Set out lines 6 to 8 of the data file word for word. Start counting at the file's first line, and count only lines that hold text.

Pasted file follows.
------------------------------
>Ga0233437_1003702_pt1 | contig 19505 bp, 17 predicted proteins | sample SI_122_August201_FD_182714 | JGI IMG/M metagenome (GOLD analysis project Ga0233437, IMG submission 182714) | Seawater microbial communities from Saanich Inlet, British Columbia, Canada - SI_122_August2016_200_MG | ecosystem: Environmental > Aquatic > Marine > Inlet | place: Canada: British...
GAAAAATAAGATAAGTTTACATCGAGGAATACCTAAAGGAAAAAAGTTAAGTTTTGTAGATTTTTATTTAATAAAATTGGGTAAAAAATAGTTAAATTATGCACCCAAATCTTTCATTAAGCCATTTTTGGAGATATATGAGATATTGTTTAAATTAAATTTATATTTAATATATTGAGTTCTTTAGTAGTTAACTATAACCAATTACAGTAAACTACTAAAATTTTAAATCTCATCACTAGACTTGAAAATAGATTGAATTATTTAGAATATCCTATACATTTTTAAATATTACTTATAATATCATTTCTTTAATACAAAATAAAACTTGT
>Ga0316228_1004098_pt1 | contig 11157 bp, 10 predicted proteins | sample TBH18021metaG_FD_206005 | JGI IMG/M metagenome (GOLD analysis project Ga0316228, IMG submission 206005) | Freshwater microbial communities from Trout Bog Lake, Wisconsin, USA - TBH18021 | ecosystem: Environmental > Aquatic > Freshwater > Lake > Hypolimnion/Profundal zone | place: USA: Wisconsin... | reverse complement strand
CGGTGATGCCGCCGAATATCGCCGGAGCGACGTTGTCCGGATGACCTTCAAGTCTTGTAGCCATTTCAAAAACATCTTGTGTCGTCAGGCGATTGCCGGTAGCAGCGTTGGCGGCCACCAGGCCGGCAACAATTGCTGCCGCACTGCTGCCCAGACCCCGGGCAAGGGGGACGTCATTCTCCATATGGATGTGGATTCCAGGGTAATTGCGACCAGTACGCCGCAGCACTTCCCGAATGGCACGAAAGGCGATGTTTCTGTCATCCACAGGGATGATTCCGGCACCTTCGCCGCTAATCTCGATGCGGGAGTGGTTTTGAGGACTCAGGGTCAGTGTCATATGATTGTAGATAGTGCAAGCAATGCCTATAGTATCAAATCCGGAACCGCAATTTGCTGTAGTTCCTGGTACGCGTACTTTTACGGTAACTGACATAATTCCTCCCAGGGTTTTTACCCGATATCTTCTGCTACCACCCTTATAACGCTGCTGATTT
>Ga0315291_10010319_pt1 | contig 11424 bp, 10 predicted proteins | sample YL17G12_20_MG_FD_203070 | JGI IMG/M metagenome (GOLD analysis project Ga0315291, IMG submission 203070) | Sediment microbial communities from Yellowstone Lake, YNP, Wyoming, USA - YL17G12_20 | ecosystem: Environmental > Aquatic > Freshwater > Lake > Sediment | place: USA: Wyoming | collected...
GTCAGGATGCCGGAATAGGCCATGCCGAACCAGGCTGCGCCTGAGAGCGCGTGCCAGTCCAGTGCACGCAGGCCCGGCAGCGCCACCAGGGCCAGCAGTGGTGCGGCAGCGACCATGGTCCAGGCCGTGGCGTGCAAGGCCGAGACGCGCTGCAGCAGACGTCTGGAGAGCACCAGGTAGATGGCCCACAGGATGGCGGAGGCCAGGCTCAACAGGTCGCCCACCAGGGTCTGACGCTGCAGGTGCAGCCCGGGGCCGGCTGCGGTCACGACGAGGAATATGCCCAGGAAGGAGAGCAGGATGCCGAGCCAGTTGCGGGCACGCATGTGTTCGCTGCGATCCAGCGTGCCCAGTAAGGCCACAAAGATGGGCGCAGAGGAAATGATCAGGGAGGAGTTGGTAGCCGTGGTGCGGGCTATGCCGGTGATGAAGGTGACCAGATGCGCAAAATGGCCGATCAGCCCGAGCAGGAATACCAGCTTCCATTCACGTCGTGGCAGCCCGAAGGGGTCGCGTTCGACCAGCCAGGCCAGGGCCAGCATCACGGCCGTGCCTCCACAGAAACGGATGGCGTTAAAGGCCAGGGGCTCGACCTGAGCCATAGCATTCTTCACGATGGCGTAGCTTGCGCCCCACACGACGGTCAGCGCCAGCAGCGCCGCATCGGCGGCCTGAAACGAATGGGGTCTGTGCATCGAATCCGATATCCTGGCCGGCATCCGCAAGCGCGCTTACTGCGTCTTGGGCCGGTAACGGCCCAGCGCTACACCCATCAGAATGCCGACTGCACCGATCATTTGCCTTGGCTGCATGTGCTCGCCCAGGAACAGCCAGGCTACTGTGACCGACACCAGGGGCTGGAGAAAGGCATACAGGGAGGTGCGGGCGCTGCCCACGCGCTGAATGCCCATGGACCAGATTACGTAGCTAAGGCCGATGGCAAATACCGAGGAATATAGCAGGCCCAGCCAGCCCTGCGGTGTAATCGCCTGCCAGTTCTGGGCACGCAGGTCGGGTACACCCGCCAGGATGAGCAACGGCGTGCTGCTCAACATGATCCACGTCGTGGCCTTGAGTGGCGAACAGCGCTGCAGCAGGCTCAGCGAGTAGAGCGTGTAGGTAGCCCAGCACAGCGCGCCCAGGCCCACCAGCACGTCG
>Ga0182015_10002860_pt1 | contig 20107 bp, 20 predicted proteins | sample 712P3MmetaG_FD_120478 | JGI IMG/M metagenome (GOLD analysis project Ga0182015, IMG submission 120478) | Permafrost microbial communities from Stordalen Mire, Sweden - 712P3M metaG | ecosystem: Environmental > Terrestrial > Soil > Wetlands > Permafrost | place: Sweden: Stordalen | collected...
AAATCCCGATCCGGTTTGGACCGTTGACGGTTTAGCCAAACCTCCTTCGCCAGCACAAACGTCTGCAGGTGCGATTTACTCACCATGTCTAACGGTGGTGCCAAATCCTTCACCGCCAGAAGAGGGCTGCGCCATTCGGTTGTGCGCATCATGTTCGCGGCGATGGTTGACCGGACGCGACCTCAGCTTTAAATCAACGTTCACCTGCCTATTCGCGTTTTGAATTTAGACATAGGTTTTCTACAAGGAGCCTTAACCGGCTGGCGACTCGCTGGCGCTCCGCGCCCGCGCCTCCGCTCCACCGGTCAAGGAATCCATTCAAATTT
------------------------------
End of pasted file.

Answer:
GTCAGGATGCCGGAATAGGCCATGCCGAACCAGGCTGCGCCTGAGAGCGCGTGCCAGTCCAGTGCACGCAGGCCCGGCAGCGCCACCAGGGCCAGCAGTGGTGCGGCAGCGACCATGGTCCAGGCCGTGGCGTGCAAGGCCGAGACGCGCTGCAGCAGACGTCTGGAGAGCACCAGGTAGATGGCCCACAGGATGGCGGAGGCCAGGCTCAACAGGTCGCCCACCAGGGTCTGACGCTGCAGGTGCAGCCCGGGGCCGGCTGCGGTCACGACGAGGAATATGCCCAGGAAGGAGAGCAGGATGCCGAGCCAGTTGCGGGCACGCATGTGTTCGCTGCGATCCAGCGTGCCCAGTAAGGCCACAAAGATGGGCGCAGAGGAAATGATCAGGGAGGAGTTGGTAGCCGTGGTGCGGGCTATGCCGGTGATGAAGGTGACCAGATGCGCAAAATGGCCGATCAGCCCGAGCAGGAATACCAGCTTCCATTCACGTCGTGGCAGCCCGAAGGGGTCGCGTTCGACCAGCCAGGCCAGGGCCAGCATCACGGCCGTGCCTCCACAGAAACGGATGGCGTTAAAGGCCAGGGGCTCGACCTGAGCCATAGCATTCTTCACGATGGCGTAGCTTGCGCCCCACACGACGGTCAGCGCCAGCAGCGCCGCATCGGCGGCCTGAAACGAATGGGGTCTGTGCATCGAATCCGATATCCTGGCCGGCATCCGCAAGCGCGCTTACTGCGTCTTGGGCCGGTAACGGCCCAGCGCTACACCCATCAGAATGCCGACTGCACCGATCATTTGCCTTGGCTGCATGTGCTCGCCCAGGAACAGCCAGGCTACTGTGACCGACACCAGGGGCTGGAGAAAGGCATACAGGGAGGTGCGGGCGCTGCCCACGCGCTGAATGCCCATGGACCAGATTACGTAGCTAAGGCCGATGGCAAATACCGAGGAATATAGCAGGCCCAGCCAGCCCTGCGGTGTAATCGCCTGCCAGTTCTGGGCACGCAGGTCGGGTACACCCGCCAGGATGAGCAACGGCGTGCTGCTCAACATGATCCACGTCGTGGCCTTGAGTGGCGAACAGCGCTGCAGCAGGCTCAGCGAGTAGAGCGTGTAGGTAGCCCAGCACAGCGCGCCCAGGCCCACCAGCACGTCG
>Ga0182015_10002860_pt1 | contig 20107 bp, 20 predicted proteins | sample 712P3MmetaG_FD_120478 | JGI IMG/M metagenome (GOLD analysis project Ga0182015, IMG submission 120478) | Permafrost microbial communities from Stordalen Mire, Sweden - 712P3M metaG | ecosystem: Environmental > Terrestrial > Soil > Wetlands > Permafrost | place: Sweden: Stordalen | collected...
AAATCCCGATCCGGTTTGGACCGTTGACGGTTTAGCCAAACCTCCTTCGCCAGCACAAACGTCTGCAGGTGCGATTTACTCACCATGTCTAACGGTGGTGCCAAATCCTTCACCGCCAGAAGAGGGCTGCGCCATTCGGTTGTGCGCATCATGTTCGCGGCGATGGTTGACCGGACGCGACCTCAGCTTTAAATCAACGTTCACCTGCCTATTCGCGTTTTGAATTTAGACATAGGTTTTCTACAAGGAGCCTTAACCGGCTGGCGACTCGCTGGCGCTCCGCGCCCGCGCCTCCGCTCCACCGGTCAAGGAATCCATTCAAATTT